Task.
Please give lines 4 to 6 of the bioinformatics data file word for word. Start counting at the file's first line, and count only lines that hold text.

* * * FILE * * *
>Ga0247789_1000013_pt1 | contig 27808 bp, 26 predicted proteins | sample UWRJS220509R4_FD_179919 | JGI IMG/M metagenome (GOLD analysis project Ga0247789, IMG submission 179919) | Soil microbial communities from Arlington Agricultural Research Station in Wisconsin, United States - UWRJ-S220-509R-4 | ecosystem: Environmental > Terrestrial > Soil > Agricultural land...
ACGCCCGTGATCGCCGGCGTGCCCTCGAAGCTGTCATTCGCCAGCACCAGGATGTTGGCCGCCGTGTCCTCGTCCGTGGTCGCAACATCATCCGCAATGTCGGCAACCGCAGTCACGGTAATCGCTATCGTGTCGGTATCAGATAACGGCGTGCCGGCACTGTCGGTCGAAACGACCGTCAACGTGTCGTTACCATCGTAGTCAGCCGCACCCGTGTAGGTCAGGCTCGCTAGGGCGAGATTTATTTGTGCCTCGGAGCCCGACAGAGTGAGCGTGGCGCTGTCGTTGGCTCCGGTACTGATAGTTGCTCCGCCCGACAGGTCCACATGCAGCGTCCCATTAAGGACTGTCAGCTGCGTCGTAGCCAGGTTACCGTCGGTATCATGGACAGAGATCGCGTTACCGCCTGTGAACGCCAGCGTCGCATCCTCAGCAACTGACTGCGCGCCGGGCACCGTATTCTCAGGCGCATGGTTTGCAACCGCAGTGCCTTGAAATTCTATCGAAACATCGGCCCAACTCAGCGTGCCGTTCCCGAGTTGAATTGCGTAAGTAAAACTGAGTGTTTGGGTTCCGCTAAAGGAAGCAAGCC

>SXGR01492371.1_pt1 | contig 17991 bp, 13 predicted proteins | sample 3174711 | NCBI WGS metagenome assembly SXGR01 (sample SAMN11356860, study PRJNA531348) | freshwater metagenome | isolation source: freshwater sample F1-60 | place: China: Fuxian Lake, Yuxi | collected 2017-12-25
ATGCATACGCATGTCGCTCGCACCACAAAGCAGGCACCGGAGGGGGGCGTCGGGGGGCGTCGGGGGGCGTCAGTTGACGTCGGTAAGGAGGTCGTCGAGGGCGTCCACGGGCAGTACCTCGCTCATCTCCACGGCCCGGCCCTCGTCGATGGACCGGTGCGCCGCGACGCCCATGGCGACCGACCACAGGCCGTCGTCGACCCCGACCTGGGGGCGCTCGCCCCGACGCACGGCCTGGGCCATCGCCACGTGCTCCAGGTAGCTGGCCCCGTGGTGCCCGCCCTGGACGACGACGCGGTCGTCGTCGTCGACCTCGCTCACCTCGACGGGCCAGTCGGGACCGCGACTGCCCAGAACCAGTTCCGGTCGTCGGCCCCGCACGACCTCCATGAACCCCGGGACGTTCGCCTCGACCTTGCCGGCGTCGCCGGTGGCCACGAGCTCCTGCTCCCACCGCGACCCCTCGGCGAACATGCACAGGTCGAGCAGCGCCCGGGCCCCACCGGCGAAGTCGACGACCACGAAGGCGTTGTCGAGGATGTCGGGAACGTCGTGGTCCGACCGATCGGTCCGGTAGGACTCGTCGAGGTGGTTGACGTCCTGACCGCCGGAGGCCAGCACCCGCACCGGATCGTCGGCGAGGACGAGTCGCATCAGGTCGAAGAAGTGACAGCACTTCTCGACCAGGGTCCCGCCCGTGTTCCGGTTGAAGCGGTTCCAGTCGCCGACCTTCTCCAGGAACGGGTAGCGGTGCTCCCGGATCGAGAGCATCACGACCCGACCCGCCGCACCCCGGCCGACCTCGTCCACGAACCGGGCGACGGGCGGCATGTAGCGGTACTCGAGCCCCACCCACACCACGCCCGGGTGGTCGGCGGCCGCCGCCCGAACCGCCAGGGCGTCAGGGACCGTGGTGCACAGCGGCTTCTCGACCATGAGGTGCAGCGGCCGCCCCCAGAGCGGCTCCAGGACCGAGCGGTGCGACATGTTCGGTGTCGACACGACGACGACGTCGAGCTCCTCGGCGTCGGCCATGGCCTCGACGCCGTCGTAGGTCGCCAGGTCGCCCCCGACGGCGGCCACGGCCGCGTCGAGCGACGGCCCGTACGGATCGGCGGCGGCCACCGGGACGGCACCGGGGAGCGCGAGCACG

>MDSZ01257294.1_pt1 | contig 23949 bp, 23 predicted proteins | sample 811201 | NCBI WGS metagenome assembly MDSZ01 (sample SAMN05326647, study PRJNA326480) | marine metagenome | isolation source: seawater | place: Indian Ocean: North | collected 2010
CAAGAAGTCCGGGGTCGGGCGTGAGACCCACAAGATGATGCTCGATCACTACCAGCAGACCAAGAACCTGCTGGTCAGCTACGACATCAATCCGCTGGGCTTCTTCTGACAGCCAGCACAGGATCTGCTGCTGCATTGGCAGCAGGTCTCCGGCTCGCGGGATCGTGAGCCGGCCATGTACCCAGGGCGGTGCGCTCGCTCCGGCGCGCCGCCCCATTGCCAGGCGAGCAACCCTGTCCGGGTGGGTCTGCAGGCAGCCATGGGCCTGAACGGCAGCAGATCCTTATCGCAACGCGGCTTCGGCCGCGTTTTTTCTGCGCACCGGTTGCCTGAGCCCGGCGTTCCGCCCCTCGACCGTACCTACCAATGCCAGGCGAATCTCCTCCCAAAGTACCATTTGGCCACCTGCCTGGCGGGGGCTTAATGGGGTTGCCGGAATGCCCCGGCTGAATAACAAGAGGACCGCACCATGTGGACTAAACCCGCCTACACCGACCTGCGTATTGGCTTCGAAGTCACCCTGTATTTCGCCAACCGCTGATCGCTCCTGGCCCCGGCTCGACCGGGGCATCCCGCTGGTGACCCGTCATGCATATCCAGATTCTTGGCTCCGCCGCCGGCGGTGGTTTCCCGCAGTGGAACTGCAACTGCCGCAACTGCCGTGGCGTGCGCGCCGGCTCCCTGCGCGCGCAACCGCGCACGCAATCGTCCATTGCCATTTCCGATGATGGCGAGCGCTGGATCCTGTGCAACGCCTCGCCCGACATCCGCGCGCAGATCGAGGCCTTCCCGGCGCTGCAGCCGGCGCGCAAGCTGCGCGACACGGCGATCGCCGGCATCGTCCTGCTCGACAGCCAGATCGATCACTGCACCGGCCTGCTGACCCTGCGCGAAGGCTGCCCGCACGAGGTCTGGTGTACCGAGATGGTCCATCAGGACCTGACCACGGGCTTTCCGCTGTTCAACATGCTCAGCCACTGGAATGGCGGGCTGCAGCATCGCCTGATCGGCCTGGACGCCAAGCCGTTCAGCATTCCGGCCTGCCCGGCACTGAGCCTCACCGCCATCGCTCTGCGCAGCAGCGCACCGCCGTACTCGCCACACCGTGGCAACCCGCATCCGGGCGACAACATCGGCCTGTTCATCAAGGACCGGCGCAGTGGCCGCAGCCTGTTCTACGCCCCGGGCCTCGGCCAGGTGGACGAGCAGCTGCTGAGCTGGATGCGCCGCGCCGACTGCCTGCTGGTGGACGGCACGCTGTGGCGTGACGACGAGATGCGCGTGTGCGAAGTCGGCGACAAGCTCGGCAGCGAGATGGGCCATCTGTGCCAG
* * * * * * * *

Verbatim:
ATGCATACGCATGTCGCTCGCACCACAAAGCAGGCACCGGAGGGGGGCGTCGGGGGGCGTCGGGGGGCGTCAGTTGACGTCGGTAAGGAGGTCGTCGAGGGCGTCCACGGGCAGTACCTCGCTCATCTCCACGGCCCGGCCCTCGTCGATGGACCGGTGCGCCGCGACGCCCATGGCGACCGACCACAGGCCGTCGTCGACCCCGACCTGGGGGCGCTCGCCCCGACGCACGGCCTGGGCCATCGCCACGTGCTCCAGGTAGCTGGCCCCGTGGTGCCCGCCCTGGACGACGACGCGGTCGTCGTCGTCGACCTCGCTCACCTCGACGGGCCAGTCGGGACCGCGACTGCCCAGAACCAGTTCCGGTCGTCGGCCCCGCACGACCTCCATGAACCCCGGGACGTTCGCCTCGACCTTGCCGGCGTCGCCGGTGGCCACGAGCTCCTGCTCCCACCGCGACCCCTCGGCGAACATGCACAGGTCGAGCAGCGCCCGGGCCCCACCGGCGAAGTCGACGACCACGAAGGCGTTGTCGAGGATGTCGGGAACGTCGTGGTCCGACCGATCGGTCCGGTAGGACTCGTCGAGGTGGTTGACGTCCTGACCGCCGGAGGCCAGCACCCGCACCGGATCGTCGGCGAGGACGAGTCGCATCAGGTCGAAGAAGTGACAGCACTTCTCGACCAGGGTCCCGCCCGTGTTCCGGTTGAAGCGGTTCCAGTCGCCGACCTTCTCCAGGAACGGGTAGCGGTGCTCCCGGATCGAGAGCATCACGACCCGACCCGCCGCACCCCGGCCGACCTCGTCCACGAACCGGGCGACGGGCGGCATGTAGCGGTACTCGAGCCCCACCCACACCACGCCCGGGTGGTCGGCGGCCGCCGCCCGAACCGCCAGGGCGTCAGGGACCGTGGTGCACAGCGGCTTCTCGACCATGAGGTGCAGCGGCCGCCCCCAGAGCGGCTCCAGGACCGAGCGGTGCGACATGTTCGGTGTCGACACGACGACGACGTCGAGCTCCTCGGCGTCGGCCATGGCCTCGACGCCGTCGTAGGTCGCCAGGTCGCCCCCGACGGCGGCCACGGCCGCGTCGAGCGACGGCCCGTACGGATCGGCGGCGGCCACCGGGACGGCACCGGGGAGCGCGAGCACG

>MDSZ01257294.1_pt1 | contig 23949 bp, 23 predicted proteins | sample 811201 | NCBI WGS metagenome assembly MDSZ01 (sample SAMN05326647, study PRJNA326480) | marine metagenome | isolation source: seawater | place: Indian Ocean: North | collected 2010
CAAGAAGTCCGGGGTCGGGCGTGAGACCCACAAGATGATGCTCGATCACTACCAGCAGACCAAGAACCTGCTGGTCAGCTACGACATCAATCCGCTGGGCTTCTTCTGACAGCCAGCACAGGATCTGCTGCTGCATTGGCAGCAGGTCTCCGGCTCGCGGGATCGTGAGCCGGCCATGTACCCAGGGCGGTGCGCTCGCTCCGGCGCGCCGCCCCATTGCCAGGCGAGCAACCCTGTCCGGGTGGGTCTGCAGGCAGCCATGGGCCTGAACGGCAGCAGATCCTTATCGCAACGCGGCTTCGGCCGCGTTTTTTCTGCGCACCGGTTGCCTGAGCCCGGCGTTCCGCCCCTCGACCGTACCTACCAATGCCAGGCGAATCTCCTCCCAAAGTACCATTTGGCCACCTGCCTGGCGGGGGCTTAATGGGGTTGCCGGAATGCCCCGGCTGAATAACAAGAGGACCGCACCATGTGGACTAAACCCGCCTACACCGACCTGCGTATTGGCTTCGAAGTCACCCTGTATTTCGCCAACCGCTGATCGCTCCTGGCCCCGGCTCGACCGGGGCATCCCGCTGGTGACCCGTCATGCATATCCAGATTCTTGGCTCCGCCGCCGGCGGTGGTTTCCCGCAGTGGAACTGCAACTGCCGCAACTGCCGTGGCGTGCGCGCCGGCTCCCTGCGCGCGCAACCGCGCACGCAATCGTCCATTGCCATTTCCGATGATGGCGAGCGCTGGATCCTGTGCAACGCCTCGCCCGACATCCGCGCGCAGATCGAGGCCTTCCCGGCGCTGCAGCCGGCGCGCAAGCTGCGCGACACGGCGATCGCCGGCATCGTCCTGCTCGACAGCCAGATCGATCACTGCACCGGCCTGCTGACCCTGCGCGAAGGCTGCCCGCACGAGGTCTGGTGTACCGAGATGGTCCATCAGGACCTGACCACGGGCTTTCCGCTGTTCAACATGCTCAGCCACTGGAATGGCGGGCTGCAGCATCGCCTGATCGGCCTGGACGCCAAGCCGTTCAGCATTCCGGCCTGCCCGGCACTGAGCCTCACCGCCATCGCTCTGCGCAGCAGCGCACCGCCGTACTCGCCACACCGTGGCAACCCGCATCCGGGCGACAACATCGGCCTGTTCATCAAGGACCGGCGCAGTGGCCGCAGCCTGTTCTACGCCCCGGGCCTCGGCCAGGTGGACGAGCAGCTGCTGAGCTGGATGCGCCGCGCCGACTGCCTGCTGGTGGACGGCACGCTGTGGCGTGACGACGAGATGCGCGTGTGCGAAGTCGGCGACAAGCTCGGCAGCGAGATGGGCCATCTGTGCCAG